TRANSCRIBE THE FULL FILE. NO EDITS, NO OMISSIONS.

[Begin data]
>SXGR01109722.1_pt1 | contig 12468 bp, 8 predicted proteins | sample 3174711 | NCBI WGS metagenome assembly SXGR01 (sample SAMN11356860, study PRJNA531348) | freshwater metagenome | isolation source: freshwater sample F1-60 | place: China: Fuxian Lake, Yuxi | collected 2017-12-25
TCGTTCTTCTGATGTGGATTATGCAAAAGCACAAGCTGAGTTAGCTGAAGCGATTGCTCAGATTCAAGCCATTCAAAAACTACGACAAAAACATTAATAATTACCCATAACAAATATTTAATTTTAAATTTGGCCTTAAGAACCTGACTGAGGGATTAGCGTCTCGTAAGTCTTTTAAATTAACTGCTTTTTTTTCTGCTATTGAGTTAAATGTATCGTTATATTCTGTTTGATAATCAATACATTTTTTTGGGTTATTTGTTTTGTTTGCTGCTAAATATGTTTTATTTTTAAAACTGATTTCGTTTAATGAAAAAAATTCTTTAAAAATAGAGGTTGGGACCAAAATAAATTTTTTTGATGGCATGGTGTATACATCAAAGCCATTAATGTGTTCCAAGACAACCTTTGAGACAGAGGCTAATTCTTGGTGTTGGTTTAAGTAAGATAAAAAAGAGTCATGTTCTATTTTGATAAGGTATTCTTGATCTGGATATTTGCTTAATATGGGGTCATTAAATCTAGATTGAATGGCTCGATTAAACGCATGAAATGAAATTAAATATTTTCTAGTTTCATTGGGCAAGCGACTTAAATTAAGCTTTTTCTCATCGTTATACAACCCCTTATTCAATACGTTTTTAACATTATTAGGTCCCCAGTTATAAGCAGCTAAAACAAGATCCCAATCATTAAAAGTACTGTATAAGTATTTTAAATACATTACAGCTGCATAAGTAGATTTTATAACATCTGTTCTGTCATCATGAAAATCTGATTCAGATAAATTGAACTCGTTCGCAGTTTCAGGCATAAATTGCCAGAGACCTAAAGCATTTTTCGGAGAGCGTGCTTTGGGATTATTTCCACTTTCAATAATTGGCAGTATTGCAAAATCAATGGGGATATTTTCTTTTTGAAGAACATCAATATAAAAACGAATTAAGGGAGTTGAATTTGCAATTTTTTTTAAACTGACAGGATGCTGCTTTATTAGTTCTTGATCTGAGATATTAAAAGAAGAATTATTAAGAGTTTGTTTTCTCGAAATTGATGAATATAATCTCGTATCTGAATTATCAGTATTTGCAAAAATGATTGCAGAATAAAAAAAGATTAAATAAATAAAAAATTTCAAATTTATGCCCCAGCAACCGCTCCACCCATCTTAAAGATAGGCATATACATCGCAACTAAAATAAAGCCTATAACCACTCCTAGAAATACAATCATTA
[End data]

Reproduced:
>SXGR01109722.1_pt1 | contig 12468 bp, 8 predicted proteins | sample 3174711 | NCBI WGS metagenome assembly SXGR01 (sample SAMN11356860, study PRJNA531348) | freshwater metagenome | isolation source: freshwater sample F1-60 | place: China: Fuxian Lake, Yuxi | collected 2017-12-25
TCGTTCTTCTGATGTGGATTATGCAAAAGCACAAGCTGAGTTAGCTGAAGCGATTGCTCAGATTCAAGCCATTCAAAAACTACGACAAAAACATTAATAATTACCCATAACAAATATTTAATTTTAAATTTGGCCTTAAGAACCTGACTGAGGGATTAGCGTCTCGTAAGTCTTTTAAATTAACTGCTTTTTTTTCTGCTATTGAGTTAAATGTATCGTTATATTCTGTTTGATAATCAATACATTTTTTTGGGTTATTTGTTTTGTTTGCTGCTAAATATGTTTTATTTTTAAAACTGATTTCGTTTAATGAAAAAAATTCTTTAAAAATAGAGGTTGGGACCAAAATAAATTTTTTTGATGGCATGGTGTATACATCAAAGCCATTAATGTGTTCCAAGACAACCTTTGAGACAGAGGCTAATTCTTGGTGTTGGTTTAAGTAAGATAAAAAAGAGTCATGTTCTATTTTGATAAGGTATTCTTGATCTGGATATTTGCTTAATATGGGGTCATTAAATCTAGATTGAATGGCTCGATTAAACGCATGAAATGAAATTAAATATTTTCTAGTTTCATTGGGCAAGCGACTTAAATTAAGCTTTTTCTCATCGTTATACAACCCCTTATTCAATACGTTTTTAACATTATTAGGTCCCCAGTTATAAGCAGCTAAAACAAGATCCCAATCATTAAAAGTACTGTATAAGTATTTTAAATACATTACAGCTGCATAAGTAGATTTTATAACATCTGTTCTGTCATCATGAAAATCTGATTCAGATAAATTGAACTCGTTCGCAGTTTCAGGCATAAATTGCCAGAGACCTAAAGCATTTTTCGGAGAGCGTGCTTTGGGATTATTTCCACTTTCAATAATTGGCAGTATTGCAAAATCAATGGGGATATTTTCTTTTTGAAGAACATCAATATAAAAACGAATTAAGGGAGTTGAATTTGCAATTTTTTTTAAACTGACAGGATGCTGCTTTATTAGTTCTTGATCTGAGATATTAAAAGAAGAATTATTAAGAGTTTGTTTTCTCGAAATTGATGAATATAATCTCGTATCTGAATTATCAGTATTTGCAAAAATGATTGCAGAATAAAAAAAGATTAAATAAATAAAAAATTTCAAATTTATGCCCCAGCAACCGCTCCACCCATCTTAAAGATAGGCATATACATCGCAACTAAAATAAAGCCTATAACCACTCCTAGAAATACAATCATTA